Geopolitical Research Institute(GRI)/Εταιρεία Γεωπολιτικών Ερευνών(ΕΓΕ)

Πέμπτη, 14 Απριλίου 2011

Erdogan walks a different line than European values

BARÇIN YİNANÇ


The change in Prime Minister Recep Tayyip Erdoğan’s rhetoric has been an obvious one to us, Turks. Until recently, it was not that obvious to the foreign observers. I recall an anecdote of a Turkish think tank member, who accompanied a foreign visitor at his meeting with Prime Minister Erdoğan, in his early days in office. “The guest was very much impressed by his soft-spoken nature,” he told me.

The Davos spat where the prime minister walked out of the panel after a harsh exchange of words with Israeli President Shimon Peres was a turning point familiarizing the international community with his temper. Still many thought he was right on getting angry. In fact many felt he did something not many leaders could dare to do. Turkey observers were rather slow in seeing the transformation of Erdoğan, who was getting less and less tolerant to criticism.

Erdoğan has received a warm welcome during his previous visits to the Parliamentary Assembly of Council of Europe. He was hailed as a true reformer. His latest visit to Strasbourg shows that the mood seems to have changed.

Believe me, many journalists would have preferred to be in the place of the parliamentarians to ask him questions, since it has become quiet risky to address the prime minister as a journalist especially on sensitive issues.

The prime minister was the target of several questions that were in fact criticisms formulated as questions.

I have to congratulate him or his advisers to deliberately touch upon the subject of arrested journalists in his opening speech. This is what I call a “preemptive strike.” You explain your position on the issue you expect to be addressed, and this way decrease the intensity of the discussion. Similarly, the prime minister’s statement that he as asked the Secretary General of Council of Europe, to send a fact-finding mission, is part of this “preemptive strike” strategy.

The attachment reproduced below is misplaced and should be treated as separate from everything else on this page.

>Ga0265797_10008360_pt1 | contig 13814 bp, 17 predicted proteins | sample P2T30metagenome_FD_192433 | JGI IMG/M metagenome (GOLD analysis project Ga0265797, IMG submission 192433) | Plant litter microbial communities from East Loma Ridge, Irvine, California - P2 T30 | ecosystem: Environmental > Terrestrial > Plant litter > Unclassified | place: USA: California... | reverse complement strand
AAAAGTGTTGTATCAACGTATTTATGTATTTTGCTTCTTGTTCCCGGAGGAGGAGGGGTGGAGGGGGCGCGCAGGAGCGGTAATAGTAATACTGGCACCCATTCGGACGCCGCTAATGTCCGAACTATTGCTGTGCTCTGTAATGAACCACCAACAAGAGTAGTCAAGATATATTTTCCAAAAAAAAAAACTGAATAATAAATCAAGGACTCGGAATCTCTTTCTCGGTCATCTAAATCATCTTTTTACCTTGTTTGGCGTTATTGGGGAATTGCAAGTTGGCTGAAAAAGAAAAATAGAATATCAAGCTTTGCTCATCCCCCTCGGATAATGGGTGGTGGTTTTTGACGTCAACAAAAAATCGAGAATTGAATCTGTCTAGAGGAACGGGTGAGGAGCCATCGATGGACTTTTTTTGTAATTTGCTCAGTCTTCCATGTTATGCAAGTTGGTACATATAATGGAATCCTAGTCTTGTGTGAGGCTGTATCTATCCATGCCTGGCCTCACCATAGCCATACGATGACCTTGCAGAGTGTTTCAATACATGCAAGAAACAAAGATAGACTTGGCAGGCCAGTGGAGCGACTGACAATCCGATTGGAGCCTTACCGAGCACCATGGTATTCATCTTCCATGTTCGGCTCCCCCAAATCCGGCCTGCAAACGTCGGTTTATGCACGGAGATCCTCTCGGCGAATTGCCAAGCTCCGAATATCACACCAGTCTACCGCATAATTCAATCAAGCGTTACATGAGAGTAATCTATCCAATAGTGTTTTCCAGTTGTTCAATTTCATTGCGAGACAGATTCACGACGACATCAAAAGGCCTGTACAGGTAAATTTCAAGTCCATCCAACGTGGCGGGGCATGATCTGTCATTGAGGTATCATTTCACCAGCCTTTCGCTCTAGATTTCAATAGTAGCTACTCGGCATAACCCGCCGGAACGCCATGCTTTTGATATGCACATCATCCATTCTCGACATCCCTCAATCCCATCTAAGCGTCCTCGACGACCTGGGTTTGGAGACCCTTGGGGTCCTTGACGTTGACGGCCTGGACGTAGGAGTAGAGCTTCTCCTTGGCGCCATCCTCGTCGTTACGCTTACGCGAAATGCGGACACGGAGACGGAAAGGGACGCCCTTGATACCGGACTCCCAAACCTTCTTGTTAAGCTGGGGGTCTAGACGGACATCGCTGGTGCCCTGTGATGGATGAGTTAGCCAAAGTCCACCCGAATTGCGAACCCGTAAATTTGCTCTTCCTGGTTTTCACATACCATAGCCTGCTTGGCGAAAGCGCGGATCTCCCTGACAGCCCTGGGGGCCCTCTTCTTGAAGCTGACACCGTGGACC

In contrast to previous governments, who used to resist any kind of fact-finding mission on problematic human rights issues, Erdoğan has put his difference by giving a message of self-confidence. “We are confident enough to invite a delegation to Turkey,” is the underlying message.

Yet that was not enough to stop the wave of criticism. The answers he provided were not based on explaining and convincing. His confidence did not stem from the fact that he felt 100 percent right, it stemmed from the fact that he did not care about the criticism. When he was asked why his government did not lower the 10 percent threshold, he talked about how Roma people were sent back to Romania by France. He said there is no respect for personal religious freedoms, implying the recent French ban on wearing facial veils. In other words he resorted to the old but always ineffective tool of redirecting criticism, based on “Who are you to criticize me?”

He said, “Those who are judging us should first take a look at themselves,” he said. “If we have to lower the threshold, we are not going to ask you, we will ask our nation.”

At one stage, he said, “Maybe you do not share my arguments. You don’t have to. And I don’t expect you to do so.” He probably said this seeing the disapproval on the faces of the parliamentarians. It is not too difficult to understand their disapproval. His rhetoric is in contrast of the Council of Europe’s working culture. This is an organization that upholds values that Turkey has also said it endorses. Not only are its countries expected to be open to criticism, the views of the organization are also asked for on these common values.

Take the example of the election threshold. As Turkey is a member of the European Court of Human Rights, the issue came in front of the court. It actually decided in favor of Turkey, saying in short that election threshold is a tool resorted for political stability. The court underlined in its judgment however that 10 percent threshold is very high, (the highest in Europe in fact, where the average is around 5 percent) falling short of making any suggestion as to the ratio.

One cannot expect the prime minister to know those details. Yet his rhetoric has probably cast doubt on his credentials as a true democrat.

By the way I have to recall that his advisers are very fond of resorting to the Council of Europe’s different institutions when it suits their interests. They have made ample use of the Venice Commission in reference to constitutional amendments.

A final note: While he said the executive, that is the government had nothing to do with the arrests of journalists, saying it is the responsibility of judiciary, he nevertheless could not keep himself from making a defensive statement. His likening of Ahmet Şık’s book, which has not even been published, to a bomb and that the police can apprehend not only those possessing the bomb but the material to make a bomb, did not make sense at all. This sort of likening can only be justified by a mentality that sees expression of thoughts as deadly as a bomb. Expressing thoughts that incite violence is dangerous, but everyone in Turkey that had a look at the draft of the book said it does not fall within that category.

The secretary-general of the Council of Europe should not waste a minute and seize upon the invitation of the prime minister to send a delegation to Turkey to take a closer look at this issue for itself.
Source : Hurriyet Daily News

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